When a crime or incident is reported to the authorities, a proper, professionally installed and maintained CCTV Camera System is often an invaluable tool. Find out more about the process.
As an SSAIB Certified installation company, all systems supplied, installed and commissioned by Advanced Overwatch meet legislative and operational requirements and are recognised by all insurance, police and emergency services. We also offer customers Police Response, through our Control Room Monitoring.
Advanced Overwatch provide our customers both residential and commercial with CCTV Systems Installation in Coleraine, Portstewart, Portrush and across Northern Ireland.
A CCTV system monitors the interior and exterior of a property, transmitting the signals to the display and system recorder for safe, secure storage.
If you are concerned about the security of your home or workplace, Advanced Overwatch can help you in monitoring your premises anywhere, anytime.
Many countries across the globe are now using CCTV systems as an additional tool in fighting crime. This blog post will explain to you how CCTV footage plays a major role in crime investigation.
Why do police request CCTV footage during investigation?
Police officers around the globe are using CCTV footage in crime investigation. The video footage is very effective in solving crimes because they record the crime and create evidence for court trials. Most investigators use the footage to locate or confirm the identity of a suspect.
Investigators also use the video to determine whether an offence has occurred, observe relevant events surrounding incidents, corroborate victim and generate other investigative leads.
How CCTV Footage Is Used in Crime Investigation
The reason for requesting CCTV footage is more likely to be influenced by the characteristics of crime. A recent study has found that the detectives from Scotland Yard used CCTV footage to investigate a great number of murders and the video has helped them in their investigation process.
When comparing Northern Ireland to other similar regions, a report shows that of the 90 murder cases recorded that year in Scotland, CCTV footage was used in 86 of the cases. According to police officials, 65 cases were solved because the criminal was identified in the footage or the suspicious activities were recorded before or after their attacks. Investigators say that CCTV footage is as important as forensic evidence like fingerprints and DNA samples.
How CCTV footage can help in crime detection and prevention?
CCTV footage allows investigators to watch the entire incident. The video provides information about the sequence of events, the methods used by the criminal, and the entry and exit routes taken by the offender.
Even if this is not possible due to some reasons, CCTV footage can be helpful in refuting other evidence of what happened, such as witness testimony.
The recording may assist in determining who was involved in the crime either directly, as when a suspect is recognized or indirectly, such as when the footage shows the criminal touching a surface from where investigators are able to recover forensic evidence. The recording can also help detectives in establishing the timeline of the crime. Investigators can use the CCTV footage to verify the accuracy of statements of both the suspects and witnesses of the incident.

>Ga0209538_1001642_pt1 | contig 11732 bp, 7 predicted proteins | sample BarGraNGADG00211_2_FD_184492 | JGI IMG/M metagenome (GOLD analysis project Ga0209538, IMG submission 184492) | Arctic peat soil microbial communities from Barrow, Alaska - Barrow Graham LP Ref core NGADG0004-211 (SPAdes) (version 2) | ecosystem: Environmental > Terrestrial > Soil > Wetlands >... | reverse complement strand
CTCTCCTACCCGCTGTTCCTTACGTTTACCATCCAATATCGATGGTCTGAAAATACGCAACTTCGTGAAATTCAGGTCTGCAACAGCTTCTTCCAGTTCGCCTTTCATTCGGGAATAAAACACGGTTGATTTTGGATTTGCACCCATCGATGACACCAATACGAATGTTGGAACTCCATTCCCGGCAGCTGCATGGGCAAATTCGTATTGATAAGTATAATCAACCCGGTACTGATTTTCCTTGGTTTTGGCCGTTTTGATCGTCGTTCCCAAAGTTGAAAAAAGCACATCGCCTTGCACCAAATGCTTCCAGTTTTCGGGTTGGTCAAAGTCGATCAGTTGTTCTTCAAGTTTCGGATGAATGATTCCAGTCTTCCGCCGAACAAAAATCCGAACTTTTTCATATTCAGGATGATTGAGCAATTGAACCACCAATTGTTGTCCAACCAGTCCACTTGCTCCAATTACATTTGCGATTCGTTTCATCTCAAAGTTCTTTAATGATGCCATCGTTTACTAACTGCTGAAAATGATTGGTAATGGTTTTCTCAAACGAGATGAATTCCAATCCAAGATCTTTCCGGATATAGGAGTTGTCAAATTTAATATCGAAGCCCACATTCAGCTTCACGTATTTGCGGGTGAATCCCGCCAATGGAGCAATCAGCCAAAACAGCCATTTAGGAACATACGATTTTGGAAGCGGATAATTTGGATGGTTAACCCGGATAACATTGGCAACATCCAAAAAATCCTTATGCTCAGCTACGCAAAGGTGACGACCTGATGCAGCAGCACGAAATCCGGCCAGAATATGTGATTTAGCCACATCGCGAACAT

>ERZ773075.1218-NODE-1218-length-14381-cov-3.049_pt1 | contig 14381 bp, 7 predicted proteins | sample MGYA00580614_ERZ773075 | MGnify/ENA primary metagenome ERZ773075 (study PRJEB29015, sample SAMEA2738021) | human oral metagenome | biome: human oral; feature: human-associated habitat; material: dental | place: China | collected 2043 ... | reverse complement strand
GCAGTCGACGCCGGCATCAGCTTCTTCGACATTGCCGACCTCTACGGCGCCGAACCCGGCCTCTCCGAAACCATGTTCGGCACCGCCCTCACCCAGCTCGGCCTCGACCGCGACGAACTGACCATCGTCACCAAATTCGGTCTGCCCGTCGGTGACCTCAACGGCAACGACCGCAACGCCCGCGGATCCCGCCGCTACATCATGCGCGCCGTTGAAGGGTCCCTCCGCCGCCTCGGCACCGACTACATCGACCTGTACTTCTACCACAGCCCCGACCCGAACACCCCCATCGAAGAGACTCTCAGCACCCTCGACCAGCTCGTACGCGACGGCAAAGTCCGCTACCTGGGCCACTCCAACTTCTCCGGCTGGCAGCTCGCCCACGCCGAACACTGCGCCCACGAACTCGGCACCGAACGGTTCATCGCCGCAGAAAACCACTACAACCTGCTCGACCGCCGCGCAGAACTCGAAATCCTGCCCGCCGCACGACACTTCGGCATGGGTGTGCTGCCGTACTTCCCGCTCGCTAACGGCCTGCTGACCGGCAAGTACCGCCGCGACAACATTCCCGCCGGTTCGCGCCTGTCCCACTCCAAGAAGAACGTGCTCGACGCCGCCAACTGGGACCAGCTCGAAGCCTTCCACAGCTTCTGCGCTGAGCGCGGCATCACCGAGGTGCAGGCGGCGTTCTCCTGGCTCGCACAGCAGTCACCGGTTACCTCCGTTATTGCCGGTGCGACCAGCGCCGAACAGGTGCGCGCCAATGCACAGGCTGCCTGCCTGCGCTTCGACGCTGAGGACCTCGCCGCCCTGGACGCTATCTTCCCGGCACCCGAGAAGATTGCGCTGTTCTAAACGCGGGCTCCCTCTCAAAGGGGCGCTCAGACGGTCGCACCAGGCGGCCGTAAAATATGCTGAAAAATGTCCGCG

As a CCTV footage could result in the guilty plea of the suspect, it will help in reducing costs by avoiding court trials. The recording can be used to prove or disprove allegations against the suspect. Video footage helps in finding the missing individual or suspect and investigators use it as a source of material backup for witness testimony.
Applications of CCTV cameras in police operations
CCTV cameras are used by police officials in their day-to-day activities. Here is a list of the ways in which a CCTV system can be used by the police:
- Training of new officers
- Processing of crime scene
- Patrol vehicle in-car cameras
- Vehicle collision investigation
- Undercover surveillance
- Robbery investigation
- Tactical operations
Benefits of using Advanced Overwatch CCTV Systems
There are numerous benefits of using a CCTV system. Studies have found that there is a reduced level of fear among people in CCTV areas. Reduced fear of crime may help in increasing the number of people using the area. This increases natural surveillance and encourages people to be more security conscious.
CCTV systems can be used for general location management. Surveillance system helps in monitoring traffic flow, public meetings or demonstrations that may require additional staff. CCTV cameras assist operators in determining if alarms have been activated by mistake thus removing the need for a response by the police. Senior police officers say that assaults on police have been reduced because surveillance cameras allow them to determine the appropriate level of response to the incident.
CCTV camera operators can contact the medical services if they see injured people on the street. The ability to call for assistance is a public safety benefit of CCTV systems. Cameras can also be used to monitor the behaviour of offenders in public places. Operators often know the local offenders in public areas and the cameras become a way to monitor their movements. The potential of CCTV systems to assist in investigations may also drive criminals away from committing offences as they run a greater risk of capture.
Can the police check any CCTV cameras?
If a crime has taken place in your home, business or in your area and you have CCTV cameras in or around your property, you might be wondering if the police can check the footage. Perhaps you’re the only one on your street with it meaning you’re the only one being asked.